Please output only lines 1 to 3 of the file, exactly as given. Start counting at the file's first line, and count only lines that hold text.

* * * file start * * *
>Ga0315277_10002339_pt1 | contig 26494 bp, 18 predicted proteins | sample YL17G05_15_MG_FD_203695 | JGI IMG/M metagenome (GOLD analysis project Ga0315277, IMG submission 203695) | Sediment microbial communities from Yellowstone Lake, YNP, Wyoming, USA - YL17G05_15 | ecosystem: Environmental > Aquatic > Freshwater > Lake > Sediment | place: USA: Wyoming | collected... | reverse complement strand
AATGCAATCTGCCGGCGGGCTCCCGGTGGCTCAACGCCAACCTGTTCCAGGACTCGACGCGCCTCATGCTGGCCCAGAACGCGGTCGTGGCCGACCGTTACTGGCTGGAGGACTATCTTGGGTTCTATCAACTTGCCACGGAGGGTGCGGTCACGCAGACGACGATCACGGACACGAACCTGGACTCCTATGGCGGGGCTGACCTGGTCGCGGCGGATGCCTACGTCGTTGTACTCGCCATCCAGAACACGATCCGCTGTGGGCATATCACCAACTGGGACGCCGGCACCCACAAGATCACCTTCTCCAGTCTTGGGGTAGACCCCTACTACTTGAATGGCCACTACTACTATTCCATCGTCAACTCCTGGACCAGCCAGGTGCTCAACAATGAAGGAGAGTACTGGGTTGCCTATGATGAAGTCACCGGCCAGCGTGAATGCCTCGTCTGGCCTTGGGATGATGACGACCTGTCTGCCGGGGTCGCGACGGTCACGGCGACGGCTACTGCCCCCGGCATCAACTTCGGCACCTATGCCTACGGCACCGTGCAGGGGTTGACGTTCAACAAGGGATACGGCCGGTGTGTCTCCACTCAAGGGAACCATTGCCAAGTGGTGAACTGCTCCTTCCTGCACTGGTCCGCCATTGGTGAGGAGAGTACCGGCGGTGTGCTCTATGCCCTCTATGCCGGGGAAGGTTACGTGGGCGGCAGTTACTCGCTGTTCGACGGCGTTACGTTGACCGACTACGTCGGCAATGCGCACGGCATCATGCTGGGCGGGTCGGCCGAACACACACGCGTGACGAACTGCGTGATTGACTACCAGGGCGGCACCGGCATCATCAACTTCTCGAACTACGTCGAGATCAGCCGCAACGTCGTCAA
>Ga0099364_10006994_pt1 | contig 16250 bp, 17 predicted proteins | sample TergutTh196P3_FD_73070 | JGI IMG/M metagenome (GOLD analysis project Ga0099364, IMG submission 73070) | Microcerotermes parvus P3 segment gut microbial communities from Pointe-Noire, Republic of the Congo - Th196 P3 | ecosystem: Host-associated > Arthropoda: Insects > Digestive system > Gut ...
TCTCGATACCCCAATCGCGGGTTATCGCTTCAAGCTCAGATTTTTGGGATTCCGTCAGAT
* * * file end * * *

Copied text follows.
>Ga0315277_10002339_pt1 | contig 26494 bp, 18 predicted proteins | sample YL17G05_15_MG_FD_203695 | JGI IMG/M metagenome (GOLD analysis project Ga0315277, IMG submission 203695) | Sediment microbial communities from Yellowstone Lake, YNP, Wyoming, USA - YL17G05_15 | ecosystem: Environmental > Aquatic > Freshwater > Lake > Sediment | place: USA: Wyoming | collected... | reverse complement strand
AATGCAATCTGCCGGCGGGCTCCCGGTGGCTCAACGCCAACCTGTTCCAGGACTCGACGCGCCTCATGCTGGCCCAGAACGCGGTCGTGGCCGACCGTTACTGGCTGGAGGACTATCTTGGGTTCTATCAACTTGCCACGGAGGGTGCGGTCACGCAGACGACGATCACGGACACGAACCTGGACTCCTATGGCGGGGCTGACCTGGTCGCGGCGGATGCCTACGTCGTTGTACTCGCCATCCAGAACACGATCCGCTGTGGGCATATCACCAACTGGGACGCCGGCACCCACAAGATCACCTTCTCCAGTCTTGGGGTAGACCCCTACTACTTGAATGGCCACTACTACTATTCCATCGTCAACTCCTGGACCAGCCAGGTGCTCAACAATGAAGGAGAGTACTGGGTTGCCTATGATGAAGTCACCGGCCAGCGTGAATGCCTCGTCTGGCCTTGGGATGATGACGACCTGTCTGCCGGGGTCGCGACGGTCACGGCGACGGCTACTGCCCCCGGCATCAACTTCGGCACCTATGCCTACGGCACCGTGCAGGGGTTGACGTTCAACAAGGGATACGGCCGGTGTGTCTCCACTCAAGGGAACCATTGCCAAGTGGTGAACTGCTCCTTCCTGCACTGGTCCGCCATTGGTGAGGAGAGTACCGGCGGTGTGCTCTATGCCCTCTATGCCGGGGAAGGTTACGTGGGCGGCAGTTACTCGCTGTTCGACGGCGTTACGTTGACCGACTACGTCGGCAATGCGCACGGCATCATGCTGGGCGGGTCGGCCGAACACACACGCGTGACGAACTGCGTGATTGACTACCAGGGCGGCACCGGCATCATCAACTTCTCGAACTACGTCGAGATCAGCCGCAACGTCGTCAA
>Ga0099364_10006994_pt1 | contig 16250 bp, 17 predicted proteins | sample TergutTh196P3_FD_73070 | JGI IMG/M metagenome (GOLD analysis project Ga0099364, IMG submission 73070) | Microcerotermes parvus P3 segment gut microbial communities from Pointe-Noire, Republic of the Congo - Th196 P3 | ecosystem: Host-associated > Arthropoda: Insects > Digestive system > Gut ...